Blue Carbon Methodology
This KFF initiative is designed to create a methodology to validate and monetise the carbon sequestration impact of giant kelp afforestation. The research undertaken by KFF will add to the scientific foundation that supports the development of a new voluntary carbon protocol for carbon sequestration of giant kelp aquaculture which will allow future kelp farmers to monetise the positive carbon impact of their activities.
Giant kelp forests are one of the largest carbon sinks on the planet but the role of kelp aquaculture has been relatively unexplored despite its great potential to reduce CO2 concentration and sea water acidity. Giant kelp is often overlooked in ‘Blue Carbon’ assessments – the term used for how marine photosynthetic organisms mitigate climate change and sequester carbon.
It is believed that giant kelp forests can contribute more than mangroves, seagrass meadows and salt marshes combined.
KFF hopes as a result of their research it will demonstrate the value of giant kelp forests to society and ensure giant kelp will be included in the definition of ‘Blue Carbon’.
The goal of KFF is to increase the awareness of the multiple ecosystem services of kelp forests and ensure this knowledge is publicly available to companies, governments, regulators, NGOs, academics, future kelp farmers and other stakeholders. KFF will do this by participating in and organising conferences, webinars and events and organise youth outreach programs to increase ocean sensitisation and education. We primarily use social media and film to disseminate valuable content and reach a wider audience.
Macrocystis Seed Bank
Giant kelp are key members of marine communities, and kelp forest ecosystems are being impacted by climate change and human intervention. Many kelp forests, such as those off the coast of Australia and California, are disappearing mainly due to warm waters. Giant kelp species prefer cool temperatures and researchers are worried that the losses could accelerate in the coming years as climate change continues.
The creation of giant kelp spore banks is key for preservation of heirloom strains, biodiversity conservation and ecosystems restoration. Spore banks work in the same way as seed banks for land species, preserving the genetic diversity of kelp for future use and research. With spore banks we can respond to challenges caused by climate change or localised disasters such as oil spills, as it allows replanting the beds with previously collected propagules from original local stocks. Spore banks could also provide starting material for future kelp farmers looking to increase the beneficial ocean impact of kelp farming.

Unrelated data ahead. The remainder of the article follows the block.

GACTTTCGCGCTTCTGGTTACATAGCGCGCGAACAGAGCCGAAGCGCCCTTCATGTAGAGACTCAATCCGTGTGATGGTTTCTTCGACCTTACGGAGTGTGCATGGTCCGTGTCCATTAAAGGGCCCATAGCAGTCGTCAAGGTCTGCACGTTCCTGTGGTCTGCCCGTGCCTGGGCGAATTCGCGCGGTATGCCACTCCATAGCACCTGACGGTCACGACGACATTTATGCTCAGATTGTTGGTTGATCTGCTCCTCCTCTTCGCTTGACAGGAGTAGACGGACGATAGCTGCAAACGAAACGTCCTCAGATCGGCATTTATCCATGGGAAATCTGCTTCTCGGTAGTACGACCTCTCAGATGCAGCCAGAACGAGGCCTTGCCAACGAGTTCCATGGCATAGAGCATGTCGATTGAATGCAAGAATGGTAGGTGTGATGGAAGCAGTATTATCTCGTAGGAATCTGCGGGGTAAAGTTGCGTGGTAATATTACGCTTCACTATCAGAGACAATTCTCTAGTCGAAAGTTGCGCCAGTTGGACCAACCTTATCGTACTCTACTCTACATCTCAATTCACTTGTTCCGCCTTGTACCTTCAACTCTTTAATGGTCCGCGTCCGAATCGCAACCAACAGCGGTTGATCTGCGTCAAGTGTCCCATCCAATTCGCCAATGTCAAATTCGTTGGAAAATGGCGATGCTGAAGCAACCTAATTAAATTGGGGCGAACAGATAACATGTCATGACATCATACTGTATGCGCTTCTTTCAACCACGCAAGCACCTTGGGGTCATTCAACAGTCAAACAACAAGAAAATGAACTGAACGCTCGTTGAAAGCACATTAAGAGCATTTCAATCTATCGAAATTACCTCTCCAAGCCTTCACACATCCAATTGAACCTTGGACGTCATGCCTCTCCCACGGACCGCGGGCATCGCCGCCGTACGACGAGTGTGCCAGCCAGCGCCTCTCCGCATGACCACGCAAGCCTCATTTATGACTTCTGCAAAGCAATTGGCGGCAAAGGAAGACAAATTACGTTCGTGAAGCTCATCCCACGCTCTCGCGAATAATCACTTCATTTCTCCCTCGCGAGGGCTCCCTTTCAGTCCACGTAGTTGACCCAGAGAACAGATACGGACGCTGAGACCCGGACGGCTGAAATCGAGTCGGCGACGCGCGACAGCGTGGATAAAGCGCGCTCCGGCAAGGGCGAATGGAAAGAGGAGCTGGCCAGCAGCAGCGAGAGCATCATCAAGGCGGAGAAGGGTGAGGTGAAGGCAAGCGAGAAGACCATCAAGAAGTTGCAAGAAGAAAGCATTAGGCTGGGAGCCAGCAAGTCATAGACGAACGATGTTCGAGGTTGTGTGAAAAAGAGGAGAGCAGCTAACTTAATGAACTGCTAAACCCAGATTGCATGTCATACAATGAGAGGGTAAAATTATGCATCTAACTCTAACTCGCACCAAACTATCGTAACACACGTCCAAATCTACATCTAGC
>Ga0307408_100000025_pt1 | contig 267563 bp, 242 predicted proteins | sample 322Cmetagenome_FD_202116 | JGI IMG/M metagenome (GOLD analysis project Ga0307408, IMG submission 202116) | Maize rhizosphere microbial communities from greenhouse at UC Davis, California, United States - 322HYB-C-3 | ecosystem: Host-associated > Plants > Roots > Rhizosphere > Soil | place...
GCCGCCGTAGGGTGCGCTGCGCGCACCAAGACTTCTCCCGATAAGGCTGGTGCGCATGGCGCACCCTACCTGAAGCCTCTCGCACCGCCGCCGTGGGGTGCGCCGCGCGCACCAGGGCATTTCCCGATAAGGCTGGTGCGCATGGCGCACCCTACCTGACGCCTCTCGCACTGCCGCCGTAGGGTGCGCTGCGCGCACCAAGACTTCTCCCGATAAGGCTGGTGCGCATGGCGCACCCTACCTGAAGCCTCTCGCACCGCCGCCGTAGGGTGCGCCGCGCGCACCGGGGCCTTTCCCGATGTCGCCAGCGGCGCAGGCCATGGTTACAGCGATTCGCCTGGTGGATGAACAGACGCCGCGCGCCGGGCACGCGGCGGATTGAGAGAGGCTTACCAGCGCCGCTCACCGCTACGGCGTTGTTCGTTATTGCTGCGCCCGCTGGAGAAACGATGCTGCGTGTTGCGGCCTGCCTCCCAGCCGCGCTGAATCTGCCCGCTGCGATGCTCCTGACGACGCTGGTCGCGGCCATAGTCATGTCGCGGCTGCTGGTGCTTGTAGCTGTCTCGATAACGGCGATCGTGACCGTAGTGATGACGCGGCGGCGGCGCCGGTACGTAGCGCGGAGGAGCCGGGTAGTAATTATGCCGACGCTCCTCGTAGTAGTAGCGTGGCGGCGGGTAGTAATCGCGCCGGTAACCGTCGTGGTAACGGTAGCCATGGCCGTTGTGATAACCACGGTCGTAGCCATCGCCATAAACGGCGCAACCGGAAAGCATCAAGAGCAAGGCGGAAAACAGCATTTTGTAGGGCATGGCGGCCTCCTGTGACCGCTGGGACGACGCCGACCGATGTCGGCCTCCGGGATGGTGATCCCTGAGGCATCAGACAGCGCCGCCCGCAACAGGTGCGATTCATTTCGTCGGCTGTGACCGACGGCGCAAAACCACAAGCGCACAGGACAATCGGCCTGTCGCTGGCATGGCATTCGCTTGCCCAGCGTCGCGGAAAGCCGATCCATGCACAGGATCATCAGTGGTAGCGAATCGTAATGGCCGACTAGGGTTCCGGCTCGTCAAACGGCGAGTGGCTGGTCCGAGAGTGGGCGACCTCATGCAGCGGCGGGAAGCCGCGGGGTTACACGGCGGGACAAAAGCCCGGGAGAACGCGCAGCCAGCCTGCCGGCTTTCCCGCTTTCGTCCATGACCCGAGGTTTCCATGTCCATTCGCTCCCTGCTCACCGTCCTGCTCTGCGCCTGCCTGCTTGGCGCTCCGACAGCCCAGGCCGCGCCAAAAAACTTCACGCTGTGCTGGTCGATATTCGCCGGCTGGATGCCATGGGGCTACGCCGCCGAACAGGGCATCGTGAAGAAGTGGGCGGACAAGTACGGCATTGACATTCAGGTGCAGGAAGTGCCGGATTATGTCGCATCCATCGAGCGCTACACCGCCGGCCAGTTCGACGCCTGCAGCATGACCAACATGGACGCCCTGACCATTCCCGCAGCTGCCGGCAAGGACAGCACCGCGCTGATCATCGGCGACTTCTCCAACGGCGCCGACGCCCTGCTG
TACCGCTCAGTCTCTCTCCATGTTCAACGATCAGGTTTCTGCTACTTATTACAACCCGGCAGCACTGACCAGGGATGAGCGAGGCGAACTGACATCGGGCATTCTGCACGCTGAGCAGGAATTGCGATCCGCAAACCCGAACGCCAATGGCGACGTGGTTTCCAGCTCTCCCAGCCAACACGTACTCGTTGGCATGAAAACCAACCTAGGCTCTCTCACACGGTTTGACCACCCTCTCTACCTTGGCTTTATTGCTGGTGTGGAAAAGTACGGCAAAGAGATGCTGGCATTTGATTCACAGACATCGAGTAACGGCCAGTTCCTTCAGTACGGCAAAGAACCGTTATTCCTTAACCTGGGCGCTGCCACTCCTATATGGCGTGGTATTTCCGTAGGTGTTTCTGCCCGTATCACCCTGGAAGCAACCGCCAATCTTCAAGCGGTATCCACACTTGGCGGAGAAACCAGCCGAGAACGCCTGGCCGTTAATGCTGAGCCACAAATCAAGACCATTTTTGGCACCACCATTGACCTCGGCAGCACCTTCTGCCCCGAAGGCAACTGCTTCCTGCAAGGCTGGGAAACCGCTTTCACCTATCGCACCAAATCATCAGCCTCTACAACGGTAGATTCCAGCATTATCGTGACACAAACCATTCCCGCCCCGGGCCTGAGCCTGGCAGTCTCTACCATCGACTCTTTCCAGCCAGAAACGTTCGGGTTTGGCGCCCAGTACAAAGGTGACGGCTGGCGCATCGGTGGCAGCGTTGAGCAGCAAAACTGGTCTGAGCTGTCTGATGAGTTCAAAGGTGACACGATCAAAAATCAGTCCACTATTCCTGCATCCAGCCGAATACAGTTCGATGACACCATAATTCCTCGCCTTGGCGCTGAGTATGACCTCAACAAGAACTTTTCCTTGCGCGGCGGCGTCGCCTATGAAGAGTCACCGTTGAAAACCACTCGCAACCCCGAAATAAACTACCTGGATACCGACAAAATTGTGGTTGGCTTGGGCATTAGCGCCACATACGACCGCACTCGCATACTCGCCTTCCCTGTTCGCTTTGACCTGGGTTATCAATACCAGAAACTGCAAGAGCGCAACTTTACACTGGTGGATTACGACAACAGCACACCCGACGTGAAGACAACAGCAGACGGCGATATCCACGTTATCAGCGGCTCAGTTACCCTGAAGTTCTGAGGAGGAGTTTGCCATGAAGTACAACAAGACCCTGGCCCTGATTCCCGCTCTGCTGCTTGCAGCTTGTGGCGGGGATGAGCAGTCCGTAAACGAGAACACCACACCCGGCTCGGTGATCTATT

KFF is looking to identify existing spore banks around the world, to understand which gaps need to be filled to achieve a robust network of local spore banks. By sharing the knowledge across research institutions, we aim to facilitate the restoration and cultivation of giant kelp.
macrocystis seed bank
Map of Existing Giant Kelp (Macrocystis pyrifera) spore banks
On the interactive map below, you can view existing giant kelp spore banks that hold genetic material from local kelp beds. This map will be updated following our work in identifying these spore banks on a global level.
Zero Emission Collection & Research Sailing Expedition
Buenos Aires – Ushuaia/Beagle Passage – Falkland Islands – South Georgia – Tristan da Cunha/Gough Island – Luderitz
Luderitz – Kerguelen – Ile Amsterdam – Tasmania – New Zealand
New Zealand – Tierra del Fuego/Beagle Passage – Los Lagos – Santiago – Peru – Baja California – California
California – Oregon – Washington – British Columbia – Alaska
The fate of our ocean depends on the actions of current and future generations. With this in mind, we want to build the next generation of ocean lovers to help protect the health of the oceans and make them thrive again.
We believe that there should be open access to the ocean so that everyone can appreciate its marvels, such as kelp forests, and learn about the severe threats of climate change and human impact to these ecosystems. Our marine education, skills and capacity building programmes will help bring the ocean and its marine inhabitants alive and spark interest in protection marine ecosystems. We are supporting the future ocean custodians to by giving them the knowledge, skills, experience and passion for this field.
Our Ocean Literacy program starts in Namibia, where we aim to connect Namibian children and youth to the ocean despite their existing geographic and/or financial limitations.
- Robotics lab: teaching the basics of robotics to create new oceanographic equipment with salvaged materials starting in Luderitz.
- Ocean education: ocean-focused extra-curricular activities such as sea scouts and stand cubs as well as lifesaver programmes and swimming lessons.